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Why Andrew Puzder’s Appointment Would Violate Labor Law

January 10, 2017

Andrew Puzder

By Alexander SchmidtWolf Haldenstein Adler Freeman & Herz LLP

New York, NY – The law creating the Department of Labor and the Secretary of Labor position was signed by President Taft in 1913.  The law resulted from a five-decade organized labor effort to create a cabinet-level voice for workers within the government who had an unequivocal mandated duty to advance the interests of working people.

Under the law, the Labor Department’s express purpose is to “foster, promote, and develop the welfare of the wage earners of the United States, to improve their working conditions, and to advance their opportunities for profitable employment.”

The Secretary of Labor’s job is to implement the law’s purpose. To be a legally valid appointee, the Labor Secretary must in every Administration be a person who is dedicated to improving the lives, working conditions and earning capacities of American workers.

Since 1913, even every Republican President (except George W. Bush) honored both the letter and spirit of the law by nominating Labor Secretaries who were unionists or at least trained in labor relations and potentially capable of honoring the Department’s pro-labor mission:

Trump’s statement that Puzder has an “extensive record fighting for workers” that “makes him the ideal candidate” for Labor Secretary is just another whopper with zero factual basis.

The Senate should reject Puzder on the ground that his appointment would be unlawful.  If he is confirmed, labor unions should consider suing to remove him.

  •   Warren Harding appointed James Davis, a former steel worker and union member, who also served both Calvin Coolidge and Herbert Hoover.


  •    Hoover later appointed William Doak, once a vice-president of the Brotherhood of Railway Trainmen.


  •  Dwight Eisenhower initially appointed Martin Durkin, former president of the plumbers and steamfitters union, and later appointed James Mitchell, who headed labor relations for the Army and War Department and, as Secretary, was a strong advocate for labor.


  •   Richard Nixon’s appointees were George Shultz, an MIT and University of Chicago labor economist; James Hodgson, head of industrial relations for Lockheed; and Peter Brennan, a former president of two New York City building and construction trade unions and former vice-president of the New York State AFL-CIO.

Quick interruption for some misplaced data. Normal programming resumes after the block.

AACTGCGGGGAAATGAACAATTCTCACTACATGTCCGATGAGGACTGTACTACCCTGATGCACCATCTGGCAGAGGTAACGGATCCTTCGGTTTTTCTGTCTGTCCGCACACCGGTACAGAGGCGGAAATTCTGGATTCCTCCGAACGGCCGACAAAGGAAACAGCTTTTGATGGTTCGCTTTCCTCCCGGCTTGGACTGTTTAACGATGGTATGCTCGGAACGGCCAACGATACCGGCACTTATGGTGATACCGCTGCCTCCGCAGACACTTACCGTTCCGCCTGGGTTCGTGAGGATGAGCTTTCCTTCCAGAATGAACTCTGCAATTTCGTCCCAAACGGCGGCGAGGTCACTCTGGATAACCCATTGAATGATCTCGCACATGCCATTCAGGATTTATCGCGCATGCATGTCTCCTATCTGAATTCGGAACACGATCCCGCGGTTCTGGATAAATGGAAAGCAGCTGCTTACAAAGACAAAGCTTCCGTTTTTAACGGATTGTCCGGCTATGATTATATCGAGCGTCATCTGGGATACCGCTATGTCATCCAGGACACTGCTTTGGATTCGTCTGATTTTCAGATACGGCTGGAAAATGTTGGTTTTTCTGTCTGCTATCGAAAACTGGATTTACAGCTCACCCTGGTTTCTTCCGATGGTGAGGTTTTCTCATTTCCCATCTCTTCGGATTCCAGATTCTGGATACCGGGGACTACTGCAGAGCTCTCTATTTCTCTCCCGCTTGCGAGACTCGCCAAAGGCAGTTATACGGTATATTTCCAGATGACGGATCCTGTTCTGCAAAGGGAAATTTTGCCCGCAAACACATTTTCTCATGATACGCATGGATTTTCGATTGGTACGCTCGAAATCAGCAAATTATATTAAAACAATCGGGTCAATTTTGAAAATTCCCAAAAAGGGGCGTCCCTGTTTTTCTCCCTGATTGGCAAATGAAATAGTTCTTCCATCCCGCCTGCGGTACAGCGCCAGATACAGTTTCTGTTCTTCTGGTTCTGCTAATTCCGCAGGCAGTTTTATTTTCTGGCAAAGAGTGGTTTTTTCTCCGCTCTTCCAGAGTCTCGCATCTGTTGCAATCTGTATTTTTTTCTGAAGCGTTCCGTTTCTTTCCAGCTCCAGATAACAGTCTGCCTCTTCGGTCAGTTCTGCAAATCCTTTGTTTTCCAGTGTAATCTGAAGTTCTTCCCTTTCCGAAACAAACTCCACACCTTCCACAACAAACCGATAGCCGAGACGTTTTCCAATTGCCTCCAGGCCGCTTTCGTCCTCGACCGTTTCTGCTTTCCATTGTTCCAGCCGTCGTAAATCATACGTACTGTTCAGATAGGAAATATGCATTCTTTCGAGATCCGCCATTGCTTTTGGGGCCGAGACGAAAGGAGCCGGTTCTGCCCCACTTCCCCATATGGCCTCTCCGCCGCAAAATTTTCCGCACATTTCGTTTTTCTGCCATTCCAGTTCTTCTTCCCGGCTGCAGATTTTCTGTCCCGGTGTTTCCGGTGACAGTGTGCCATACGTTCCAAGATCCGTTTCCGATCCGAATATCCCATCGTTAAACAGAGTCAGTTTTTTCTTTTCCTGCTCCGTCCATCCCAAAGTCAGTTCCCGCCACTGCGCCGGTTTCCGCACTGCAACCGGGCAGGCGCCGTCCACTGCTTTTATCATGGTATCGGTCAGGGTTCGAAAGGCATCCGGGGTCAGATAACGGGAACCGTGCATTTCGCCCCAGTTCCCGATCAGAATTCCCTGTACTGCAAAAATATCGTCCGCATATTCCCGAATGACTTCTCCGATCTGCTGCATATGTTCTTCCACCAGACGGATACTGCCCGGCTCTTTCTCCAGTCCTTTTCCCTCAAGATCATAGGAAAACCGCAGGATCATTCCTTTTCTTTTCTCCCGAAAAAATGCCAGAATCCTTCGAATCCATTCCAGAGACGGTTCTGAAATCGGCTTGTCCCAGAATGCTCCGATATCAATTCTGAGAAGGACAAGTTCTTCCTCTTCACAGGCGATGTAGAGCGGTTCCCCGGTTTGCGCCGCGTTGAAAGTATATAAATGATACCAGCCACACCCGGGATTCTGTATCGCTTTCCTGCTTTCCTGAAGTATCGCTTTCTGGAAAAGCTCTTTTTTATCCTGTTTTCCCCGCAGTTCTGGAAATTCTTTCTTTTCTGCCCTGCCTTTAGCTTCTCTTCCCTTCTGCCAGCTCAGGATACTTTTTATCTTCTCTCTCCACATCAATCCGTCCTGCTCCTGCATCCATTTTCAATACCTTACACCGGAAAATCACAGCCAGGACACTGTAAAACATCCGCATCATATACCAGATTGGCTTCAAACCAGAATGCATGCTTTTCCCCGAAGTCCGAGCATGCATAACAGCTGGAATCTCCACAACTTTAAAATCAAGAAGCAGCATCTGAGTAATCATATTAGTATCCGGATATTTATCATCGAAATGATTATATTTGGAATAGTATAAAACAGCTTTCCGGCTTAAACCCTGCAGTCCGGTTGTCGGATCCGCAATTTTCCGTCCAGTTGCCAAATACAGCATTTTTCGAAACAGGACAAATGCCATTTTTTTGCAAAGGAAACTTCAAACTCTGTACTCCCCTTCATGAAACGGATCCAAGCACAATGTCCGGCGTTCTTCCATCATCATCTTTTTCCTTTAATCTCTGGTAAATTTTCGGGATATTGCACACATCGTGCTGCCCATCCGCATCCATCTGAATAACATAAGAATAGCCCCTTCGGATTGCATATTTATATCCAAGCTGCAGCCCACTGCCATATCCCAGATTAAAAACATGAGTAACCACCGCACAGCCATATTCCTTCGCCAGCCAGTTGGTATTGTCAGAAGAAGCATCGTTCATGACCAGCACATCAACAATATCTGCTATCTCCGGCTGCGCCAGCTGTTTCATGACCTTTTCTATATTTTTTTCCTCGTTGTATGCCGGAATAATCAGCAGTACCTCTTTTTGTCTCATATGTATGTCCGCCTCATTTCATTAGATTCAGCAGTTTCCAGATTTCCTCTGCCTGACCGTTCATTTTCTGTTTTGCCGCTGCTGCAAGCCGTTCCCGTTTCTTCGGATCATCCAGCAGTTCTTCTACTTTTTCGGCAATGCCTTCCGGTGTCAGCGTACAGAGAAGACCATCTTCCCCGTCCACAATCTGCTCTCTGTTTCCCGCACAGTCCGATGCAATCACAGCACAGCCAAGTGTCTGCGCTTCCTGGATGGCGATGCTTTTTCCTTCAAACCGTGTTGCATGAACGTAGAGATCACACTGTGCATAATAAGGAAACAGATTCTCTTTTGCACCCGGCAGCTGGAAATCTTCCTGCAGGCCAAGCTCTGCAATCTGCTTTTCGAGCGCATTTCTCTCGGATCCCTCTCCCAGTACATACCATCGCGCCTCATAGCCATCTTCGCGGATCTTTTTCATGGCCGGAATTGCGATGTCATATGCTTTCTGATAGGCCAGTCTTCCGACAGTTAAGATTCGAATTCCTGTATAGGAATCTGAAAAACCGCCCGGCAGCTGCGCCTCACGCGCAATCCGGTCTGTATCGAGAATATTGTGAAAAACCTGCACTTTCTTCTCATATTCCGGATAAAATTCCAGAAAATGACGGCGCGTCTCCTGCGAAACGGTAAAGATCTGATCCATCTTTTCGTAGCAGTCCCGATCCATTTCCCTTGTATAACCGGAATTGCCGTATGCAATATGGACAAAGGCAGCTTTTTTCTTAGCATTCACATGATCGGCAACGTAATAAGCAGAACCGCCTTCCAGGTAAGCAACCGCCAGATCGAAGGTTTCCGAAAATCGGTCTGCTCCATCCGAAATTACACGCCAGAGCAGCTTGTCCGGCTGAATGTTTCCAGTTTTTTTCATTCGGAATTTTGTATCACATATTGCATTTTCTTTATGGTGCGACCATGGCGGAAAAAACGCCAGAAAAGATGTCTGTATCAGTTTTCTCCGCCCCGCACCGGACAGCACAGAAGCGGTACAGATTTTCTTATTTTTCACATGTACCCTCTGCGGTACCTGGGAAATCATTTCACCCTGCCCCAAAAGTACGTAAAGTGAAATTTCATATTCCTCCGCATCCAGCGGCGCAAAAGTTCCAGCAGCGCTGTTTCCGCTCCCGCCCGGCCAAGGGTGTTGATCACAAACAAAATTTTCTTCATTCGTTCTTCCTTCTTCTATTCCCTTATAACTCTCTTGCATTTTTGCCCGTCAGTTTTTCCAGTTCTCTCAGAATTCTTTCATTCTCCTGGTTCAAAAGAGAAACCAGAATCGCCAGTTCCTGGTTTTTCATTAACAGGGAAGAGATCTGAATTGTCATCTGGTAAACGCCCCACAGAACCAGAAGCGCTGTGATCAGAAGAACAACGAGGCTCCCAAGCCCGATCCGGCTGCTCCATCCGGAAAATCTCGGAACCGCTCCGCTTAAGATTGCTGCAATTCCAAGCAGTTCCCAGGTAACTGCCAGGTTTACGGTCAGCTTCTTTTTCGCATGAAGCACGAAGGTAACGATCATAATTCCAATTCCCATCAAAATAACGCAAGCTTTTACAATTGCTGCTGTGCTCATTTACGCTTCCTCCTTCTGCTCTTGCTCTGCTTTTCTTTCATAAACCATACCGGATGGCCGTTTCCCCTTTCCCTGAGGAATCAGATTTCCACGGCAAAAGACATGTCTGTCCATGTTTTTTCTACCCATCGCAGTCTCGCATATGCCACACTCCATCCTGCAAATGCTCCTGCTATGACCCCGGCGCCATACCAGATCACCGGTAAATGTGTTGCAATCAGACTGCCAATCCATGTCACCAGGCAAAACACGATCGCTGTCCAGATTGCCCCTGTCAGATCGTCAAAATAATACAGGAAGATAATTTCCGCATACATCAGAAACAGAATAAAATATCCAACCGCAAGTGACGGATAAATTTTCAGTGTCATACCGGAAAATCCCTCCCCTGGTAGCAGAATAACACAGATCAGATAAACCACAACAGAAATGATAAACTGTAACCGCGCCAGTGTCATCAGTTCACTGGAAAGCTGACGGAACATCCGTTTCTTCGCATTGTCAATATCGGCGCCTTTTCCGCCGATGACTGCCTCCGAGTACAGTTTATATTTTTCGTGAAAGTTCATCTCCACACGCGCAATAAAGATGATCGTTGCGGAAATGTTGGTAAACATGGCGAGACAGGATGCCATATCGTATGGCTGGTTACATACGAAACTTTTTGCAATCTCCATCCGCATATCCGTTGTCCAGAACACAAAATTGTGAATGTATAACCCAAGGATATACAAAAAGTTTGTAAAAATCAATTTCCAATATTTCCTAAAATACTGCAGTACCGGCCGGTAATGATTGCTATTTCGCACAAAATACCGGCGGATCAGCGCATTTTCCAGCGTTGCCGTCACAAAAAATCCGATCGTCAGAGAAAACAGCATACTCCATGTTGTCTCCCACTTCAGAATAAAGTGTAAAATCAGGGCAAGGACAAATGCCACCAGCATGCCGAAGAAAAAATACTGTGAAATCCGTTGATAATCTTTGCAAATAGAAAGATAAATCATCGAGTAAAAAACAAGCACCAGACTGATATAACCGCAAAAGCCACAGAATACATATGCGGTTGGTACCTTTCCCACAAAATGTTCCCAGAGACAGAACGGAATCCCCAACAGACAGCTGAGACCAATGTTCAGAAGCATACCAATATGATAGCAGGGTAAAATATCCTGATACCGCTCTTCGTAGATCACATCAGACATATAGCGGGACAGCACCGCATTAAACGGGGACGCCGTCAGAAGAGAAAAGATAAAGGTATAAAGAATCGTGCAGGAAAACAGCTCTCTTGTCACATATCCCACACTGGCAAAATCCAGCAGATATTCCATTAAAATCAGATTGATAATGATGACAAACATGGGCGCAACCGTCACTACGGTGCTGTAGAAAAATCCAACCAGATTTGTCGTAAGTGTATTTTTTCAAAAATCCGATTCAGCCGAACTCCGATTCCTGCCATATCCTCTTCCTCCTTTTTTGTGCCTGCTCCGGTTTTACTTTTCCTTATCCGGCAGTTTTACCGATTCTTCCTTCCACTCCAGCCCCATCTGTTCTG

•  Gerald Ford first named John Dunlop, a highly regarded Harvard labor economist who resigned when Ford vetoed a union-supported bill; Ford then appointed Willie Usery, a lifelong labor activist and president of a machinists local.


  •  Ronald Reagan’s appointees were Raymond Donovan, once a union laborer and head of labor relations for a major construction company; William Brock, a former Congressman and Senator who as Secretary increased awareness of workplace health and safety hazards; and Ann Dore McLaughlin, who focused on emerging issues like child and dependent care and the aging work-force.
  •    George H.W. Bush named Elizabeth Dole, a Johnson administration veteran who championed OHSA reforms to reduce work-place injuries and illness, and Lynn Martin, who promoted skills training and gender equality in management.

Andrew Puzder has no labor background or academic training, and his positions are strongly anti-labor.  He is the exact opposite of what the law requires in a Labor Secretary.

As LaborPress has documented, Puzder opposes increasing workers’ minimum wages, improving sick leave programs, expanding overtime pay eligibility, and even profit sharing.  He also advocates automation that will kill jobs.

Wolf Haldenstein has extensive experience in the prosecution of complex class actions specifically in the practice areas of wage and hour litigation; securities litigation on behalf of labor and public pension funds; corporate governance; whistleblower; antitrust and consumer fraud.  It has been named by the National Law Journal as one of the top plaintiff’s firms in the US for 2016.  Est. 1888.

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